We think of Gough Whitlam’s government as the most radical in our post-war history, dedicated to its leader’s “crash through or crash” style. (In the end, it crashed.) But Whitlam’s approach to Australian honours was bold only on the surface. 

Imperial Honours were scrapped. Today it’s rare for Australia’s worthies to run round town being called “Sir Bruce and Lady So and So” or “Dame Raylene” by every Tom, Dick and Harry in the street (or Sir Tom, Sir Dick and Sir Harry at the club). But when you look closer, it’s clear that Whitlam didn’t really refurbish imperial honours so much as rebrand them. 

Back then there was a hierarchy of awards and though there was some correlation between your achievement and the level of honour you received for it, where you already stood in the social hierarchy counted for much more. 

If you were out there selflessly contributing to your local community, you might eventually get an MBE (that’s a Member of the Most Excellent Order of the British Empire). If you got luckier and had made more of a splash, you might get an OBE. That made you an “Officer” of the very same order of most excellent British things. Above that was the CBE which made you a “Commander” of exceedingly excellent entities.  Continue reading

Posted in Cultural Critique, Democracy, Ethics | 2 Comments

Trust and the competition delusion: A new frontier for political and economic reform

The Griffith Review has just published a substantial essay of mine that I’ve been working on for some time. I reproduce the introductory section below after which you’ll have to hightail it to their website to finish. But it would be good to see you back here for comments which aren’t provided for on the Griffith Review website.

Designing institutions to force (or nudge) entirely self-interested individuals to achieve better outcomes has been the major goal posited by policy analysts for governments to accomplish for much of the past half century. Extensive empirical research leads me to argue that instead, a core goal of public policy should be to facilitate the development of institutions that bring out the best in humans.

Elinor Ostrom, Nobel Lecture, 2009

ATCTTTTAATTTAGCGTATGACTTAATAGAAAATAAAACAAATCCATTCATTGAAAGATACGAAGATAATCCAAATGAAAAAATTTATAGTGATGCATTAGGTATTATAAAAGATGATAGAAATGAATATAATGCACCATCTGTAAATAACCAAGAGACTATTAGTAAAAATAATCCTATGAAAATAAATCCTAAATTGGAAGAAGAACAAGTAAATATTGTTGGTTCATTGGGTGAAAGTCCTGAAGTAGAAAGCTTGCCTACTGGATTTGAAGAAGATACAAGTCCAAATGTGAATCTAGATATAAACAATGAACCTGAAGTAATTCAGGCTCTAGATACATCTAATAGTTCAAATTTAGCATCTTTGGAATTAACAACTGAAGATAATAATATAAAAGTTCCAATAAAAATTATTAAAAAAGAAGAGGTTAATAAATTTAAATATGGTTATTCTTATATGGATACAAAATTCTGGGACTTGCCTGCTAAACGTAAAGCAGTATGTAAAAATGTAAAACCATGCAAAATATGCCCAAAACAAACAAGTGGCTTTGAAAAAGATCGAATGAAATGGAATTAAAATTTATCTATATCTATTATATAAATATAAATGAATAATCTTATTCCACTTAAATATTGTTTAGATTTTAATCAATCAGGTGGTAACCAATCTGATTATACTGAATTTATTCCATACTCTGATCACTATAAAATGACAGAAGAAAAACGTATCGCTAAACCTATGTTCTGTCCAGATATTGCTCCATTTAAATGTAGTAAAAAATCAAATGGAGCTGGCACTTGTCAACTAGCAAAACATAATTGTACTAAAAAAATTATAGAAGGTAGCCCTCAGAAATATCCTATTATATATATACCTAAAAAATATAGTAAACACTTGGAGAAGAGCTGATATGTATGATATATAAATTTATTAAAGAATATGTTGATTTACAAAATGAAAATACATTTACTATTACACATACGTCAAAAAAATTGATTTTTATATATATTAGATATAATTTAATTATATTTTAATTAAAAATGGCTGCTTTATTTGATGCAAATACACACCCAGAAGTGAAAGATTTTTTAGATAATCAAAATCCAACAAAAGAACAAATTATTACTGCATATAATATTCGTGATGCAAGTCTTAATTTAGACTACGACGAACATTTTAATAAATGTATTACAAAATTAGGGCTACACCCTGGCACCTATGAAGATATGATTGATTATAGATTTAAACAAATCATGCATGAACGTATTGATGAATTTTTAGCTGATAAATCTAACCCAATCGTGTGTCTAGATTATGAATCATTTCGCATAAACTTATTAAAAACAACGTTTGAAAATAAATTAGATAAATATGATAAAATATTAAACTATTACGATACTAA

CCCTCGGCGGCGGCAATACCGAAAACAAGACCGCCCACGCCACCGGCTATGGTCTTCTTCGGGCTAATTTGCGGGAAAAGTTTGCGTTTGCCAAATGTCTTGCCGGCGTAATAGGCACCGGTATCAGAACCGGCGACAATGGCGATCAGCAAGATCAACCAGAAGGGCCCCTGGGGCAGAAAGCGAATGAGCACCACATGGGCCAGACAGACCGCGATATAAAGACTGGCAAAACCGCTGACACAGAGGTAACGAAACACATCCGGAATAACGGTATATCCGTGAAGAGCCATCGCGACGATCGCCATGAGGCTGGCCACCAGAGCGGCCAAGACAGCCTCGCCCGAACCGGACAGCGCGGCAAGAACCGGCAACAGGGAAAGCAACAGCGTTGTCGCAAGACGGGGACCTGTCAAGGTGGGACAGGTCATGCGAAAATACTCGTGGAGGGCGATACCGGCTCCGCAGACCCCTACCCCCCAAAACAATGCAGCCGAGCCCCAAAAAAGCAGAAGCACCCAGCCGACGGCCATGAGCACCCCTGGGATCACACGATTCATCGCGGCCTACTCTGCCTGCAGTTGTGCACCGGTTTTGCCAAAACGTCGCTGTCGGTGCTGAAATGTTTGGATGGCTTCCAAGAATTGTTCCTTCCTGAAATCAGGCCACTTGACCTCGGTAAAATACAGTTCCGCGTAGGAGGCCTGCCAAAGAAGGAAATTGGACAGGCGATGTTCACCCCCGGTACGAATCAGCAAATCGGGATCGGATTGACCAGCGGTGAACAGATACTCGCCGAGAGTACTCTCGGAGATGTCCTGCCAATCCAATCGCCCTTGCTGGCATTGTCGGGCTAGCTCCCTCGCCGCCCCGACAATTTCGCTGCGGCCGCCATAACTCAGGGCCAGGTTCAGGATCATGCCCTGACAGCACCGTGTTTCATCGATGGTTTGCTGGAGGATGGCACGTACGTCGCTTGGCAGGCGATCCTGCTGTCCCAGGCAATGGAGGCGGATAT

SINCE ADAM SMITH, economists have marvelled at competition’s capacity to improve our world – not by fostering virtue, but by harnessing the opposing self-interest of buyer and seller in a market. As Smith himself famously suggested, instead of trusting his wellbeing as a consumer to the benevolence of the butcher, baker or brewer, he’d rather rely on their regard for their own interests in competing for his custom.

There’s a lively debate today about how to inject greater competition into Australia’s notoriously oligopolistic industries – like finance, supermarkets, fuel, energy and telecommunications – not to mention our new global digital overlords like Facebook and Google. And there’s a more ideologically charged debate about whether competition will drive better or worse outcomes in sectors where non-market values are important – like health, education and social services.

Having offered some thoughts on those issues elsewhere, in this essay I discuss something more fundamental and, because of that, widely overlooked. We’re falling for the ‘competition delusion’ by which I mean this: In our embrace of private competition as a goal, we mostly pass over a prior issue – which is the terms on which that competition takes place. That’s undermining trust in a remarkably wide range of institutions in our economic and public life.

The analogy with sport is illuminating. Australian Rules football is the crucible of some of the most intense competition you can imagine. But unlike some thinkers about our economy and society, its administrators understand that competition won’t amount to a hill of beans unless the rules of the game make it the game we want to follow. Seeing things this way, it’s an obvious mistake to ask whether football should be competitive or cooperative. Competition and cooperation are inextricably entangled in the game, each defining the other.